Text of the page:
tuning in to podcasting
I finally got around to hooking my mobile phone to my PC (for mp3 transferring)* to listen to an interview with Alistair Cockburn about agile development. The interview was recommended by Lars Pind—a friend and podcast-listener—in his blog.
Now I'm hooked. I don't actually use any special software, I just download an audio file from IT conversations.com onto my phone each morning. The amp in my LG U8120 is not really loud enough to compete with the train noise, so I sometimes go for a walk at lunch and listen.
Listening to a daily audio program is really a great way to get a richness of information in your favourite areas. It's kindof like listening to NPR's All Things Considered, but always about topics you are actually interested in ;)
The podcasting software takes it a step further, and chooses your audio files from your selected RSS streams and sticks them straight onto your iPod or other mp3 device. No rocket science here, but then bloggin software wasn't rocj]ket science and look what that did.
Of course it's hard enough getting files onto my LG phone at all (over USB via Windows XP running in an emulator on my Linux workstation) without the fancy stuff...
I hope and/or suspect to see a podcasting channel from the boys at Tram Town one day :)
Another Perl 5 OO Syntax [search.cpan.org]
"Spiffy" is a framework and methodology for doing object oriented (OO) programming in Perl. Spiffy combines the best parts of Exporter.pm, base.pm, mixin.pm and SUPER.pm into one magic foundation class. It attempts to fix all the nits and warts of traditional Perl OO, in a clean, straightforward and (perhaps someday) standard way.
Spiffy borrows ideas from other OO languages like Python, Ruby, Java and Perl 6. It also adds a few tricks of its own.
I haven't played with it, but I still like the idea behind reformed-perl better. But then they don't quite aim at the same problem.
I started to get frustrated about having no easy way to bookmark things that look usefull when surfing at home or work to look at later. I end up emailing myself links all the time.
In the process I would CC friends with that particular interest if I thought the material was interesting enough.
Well, del.icio.us social bookmarks is the answer. I was already visiting del.icio.us/tag/perl to keep on top of new 'net articles about my favourite programming language so it makes sense to contribute mine and to get a personal global bookmarking system to boot.
I post links to my own del.icio.us/aufflick area using handy shortcuts on my browsers respective toolbar. I can access them on via http://del.icio.us/aufflick or via RSS. The RSS access is super handy, since it means that my bookmarks can appear in my Firefox sidebar using the excellent RSS plugin.
As an added bonus, I have also hacked up a recent links box in the left column of this site where you can see my 5 most recent bookmarks.
Perl Monks search plugin for Mozilla/Firefox [pumptheory.com]
So if you want to try out my Perl Monks search plugin, you can install it from my business web site:
The plugin has a caveat, quoted from my original email:
The one caveat with it is that the site uses the same url (index.pl) for search results and article display, so the sidebar results list gets cleared when you click on an article. I cannot see any way in the search plugin syntax to deal with this, but I am open to suggestions! I will also suggest to the site maintainers that they change this behaviour to allow the plugin to work properly.
Ultimate developer workstation accessories
If you're thinking of buying one for me as a gift, I think the 6 x 19" is a good compromise of size tp price. The 19" display segments also seem to have the best brightness and contrast.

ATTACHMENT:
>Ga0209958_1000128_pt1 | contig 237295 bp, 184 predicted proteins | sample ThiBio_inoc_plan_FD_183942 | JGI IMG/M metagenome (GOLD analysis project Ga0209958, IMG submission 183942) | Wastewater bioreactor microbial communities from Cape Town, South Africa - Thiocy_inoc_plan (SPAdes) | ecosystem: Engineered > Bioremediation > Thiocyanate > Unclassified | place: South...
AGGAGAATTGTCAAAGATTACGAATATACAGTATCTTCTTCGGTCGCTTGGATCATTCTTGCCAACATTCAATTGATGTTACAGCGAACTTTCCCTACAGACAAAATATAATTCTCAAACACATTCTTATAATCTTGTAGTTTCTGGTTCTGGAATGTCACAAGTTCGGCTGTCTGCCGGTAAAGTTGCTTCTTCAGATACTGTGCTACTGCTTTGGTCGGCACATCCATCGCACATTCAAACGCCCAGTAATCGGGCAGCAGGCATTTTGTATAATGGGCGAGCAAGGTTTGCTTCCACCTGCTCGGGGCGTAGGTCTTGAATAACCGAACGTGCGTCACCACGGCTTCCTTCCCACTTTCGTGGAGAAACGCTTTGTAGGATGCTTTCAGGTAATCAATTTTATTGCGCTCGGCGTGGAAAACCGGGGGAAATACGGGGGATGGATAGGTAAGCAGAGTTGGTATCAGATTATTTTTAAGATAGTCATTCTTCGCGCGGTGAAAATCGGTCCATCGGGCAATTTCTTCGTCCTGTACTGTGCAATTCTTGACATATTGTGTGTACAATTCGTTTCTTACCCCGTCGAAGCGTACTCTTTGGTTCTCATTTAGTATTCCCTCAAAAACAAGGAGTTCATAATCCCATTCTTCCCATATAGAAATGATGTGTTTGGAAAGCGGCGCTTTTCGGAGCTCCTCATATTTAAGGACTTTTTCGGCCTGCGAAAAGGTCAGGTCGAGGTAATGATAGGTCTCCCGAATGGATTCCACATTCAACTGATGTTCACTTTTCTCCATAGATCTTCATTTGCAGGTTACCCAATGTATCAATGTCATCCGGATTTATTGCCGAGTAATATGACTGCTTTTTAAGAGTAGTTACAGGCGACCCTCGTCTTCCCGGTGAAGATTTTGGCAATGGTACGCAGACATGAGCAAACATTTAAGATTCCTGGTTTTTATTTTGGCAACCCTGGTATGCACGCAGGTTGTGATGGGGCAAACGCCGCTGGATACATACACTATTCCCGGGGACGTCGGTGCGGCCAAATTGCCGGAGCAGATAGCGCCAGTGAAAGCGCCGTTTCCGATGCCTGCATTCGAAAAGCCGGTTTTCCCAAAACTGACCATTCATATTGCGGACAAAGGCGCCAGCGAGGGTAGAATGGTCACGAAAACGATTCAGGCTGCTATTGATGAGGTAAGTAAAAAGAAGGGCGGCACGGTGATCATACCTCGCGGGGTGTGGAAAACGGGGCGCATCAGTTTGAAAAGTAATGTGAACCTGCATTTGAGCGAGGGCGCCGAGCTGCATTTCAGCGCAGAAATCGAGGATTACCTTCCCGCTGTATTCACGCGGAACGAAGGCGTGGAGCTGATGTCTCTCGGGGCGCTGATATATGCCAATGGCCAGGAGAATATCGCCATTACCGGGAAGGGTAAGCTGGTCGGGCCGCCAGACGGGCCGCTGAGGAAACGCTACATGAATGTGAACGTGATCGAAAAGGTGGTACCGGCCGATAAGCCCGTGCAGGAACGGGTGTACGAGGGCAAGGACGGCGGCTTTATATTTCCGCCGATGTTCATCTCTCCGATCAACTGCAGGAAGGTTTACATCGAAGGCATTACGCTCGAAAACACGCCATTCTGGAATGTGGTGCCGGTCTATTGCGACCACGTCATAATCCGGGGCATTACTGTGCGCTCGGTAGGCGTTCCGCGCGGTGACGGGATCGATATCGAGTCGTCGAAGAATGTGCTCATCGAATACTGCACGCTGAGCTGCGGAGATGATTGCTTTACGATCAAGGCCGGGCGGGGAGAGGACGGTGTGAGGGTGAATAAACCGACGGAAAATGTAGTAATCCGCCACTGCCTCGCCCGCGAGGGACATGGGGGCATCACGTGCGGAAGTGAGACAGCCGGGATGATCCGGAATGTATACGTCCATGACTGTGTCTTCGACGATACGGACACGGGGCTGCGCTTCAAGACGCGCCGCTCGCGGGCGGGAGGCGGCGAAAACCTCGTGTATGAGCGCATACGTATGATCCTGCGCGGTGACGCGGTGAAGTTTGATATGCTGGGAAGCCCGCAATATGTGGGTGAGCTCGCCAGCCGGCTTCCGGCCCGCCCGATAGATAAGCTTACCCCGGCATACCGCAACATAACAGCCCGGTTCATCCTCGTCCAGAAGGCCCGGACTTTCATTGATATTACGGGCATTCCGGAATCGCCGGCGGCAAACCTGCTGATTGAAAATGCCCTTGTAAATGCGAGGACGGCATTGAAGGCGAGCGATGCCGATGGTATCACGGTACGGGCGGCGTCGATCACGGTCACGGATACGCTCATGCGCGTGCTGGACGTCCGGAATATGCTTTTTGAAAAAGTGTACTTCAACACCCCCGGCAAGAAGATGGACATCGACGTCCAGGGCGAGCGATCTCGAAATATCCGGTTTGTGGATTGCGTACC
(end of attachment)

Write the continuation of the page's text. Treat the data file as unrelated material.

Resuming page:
The Tokyo F1 race should have been called an F1 drive...
That combined with the Japanese tv directors inability to find the action made for disappointing viewing. Jenson Button possibly missing out on 2nd because he let Takuma Sato through on team orders was also disappointing.
One bright spot to look forward to—I can't wait to see what Mark Webber can do in a real car next year.
John's come good! [vtr.aec.gov.au]
Far from the mandate for change that Labor/Latham were asking for, the Liberals are actually UP 1.8% on a two party preferred basis.
Pretty much no-one was forecasting this outcome. Victory to the Liberals by a slimmer margin was the accepted reality. So what happened?
Labor's Bob McMullen tells us that he is "fearful for the future" and "disappointed". Perhaps he, as Costello has been saying of the Labor Party, doesn't trust the public to make sensible decisions.
Nick Minchin said he thinks that most Australians were smart enough to know that Labor's promises were "too good to be true".
Looking at who contested what seats and the relevant seats, I have my own theory. Obviously one part is that people are pretty happy with the record of the Liberal/Howard/Costello combination, so I wasn't expecting dramatic swings. But nearly every contesting candidate has a swing towards them.
So where did all the votes come from? Mostly, it seems, have come from the implosion of the Democrats in every seat (including a number they have failed to contest). Some (but definately less) from the drop in support for One Nation (but not as across the board as the Democrats drop). To my eye there also seem to be less independants contesting than last time, but I haven't seen stats supporting that.
The Greens haven't garnered as much support as I feared, and the support for Family First is quite pleasing. Alan Cadman securing Mitchell against no less than 8 opponents yet again is no surprise. Louise Markus taking Greenway from Labour is a good win. Ross Cameron seems to have sadly met his fate in Paramatta (although the postal votes remain to be seen in this ultra-marginal seat).
All in all a far more interesting election that expected.
The senate count is less advanced, but things look good for the Liberals there as well which will hopefully leave our country less at the mercy of Greens or Democrats.
Is it time for bed yet?
The Ansari X Prize has been won by SpaceShipOne! [www.economist.com]
Now that's cool.
If you want to buy a ticket, maybe you won't have to wait long...
[SpaceShipOne] has teamed up with Sir Richard Branson, an airlines-to-telecoms entrepreneur, to offer space tourism under the banner of Virgin Galactic.
You just know Branson couldn't resist branding that sucker. Sure beats a big baloon ;)
An industry thriving from putting payloads and paying passengers into space? It may sound fanciful, but thats what they said about the first aircraft designed to ferry passengers across continents.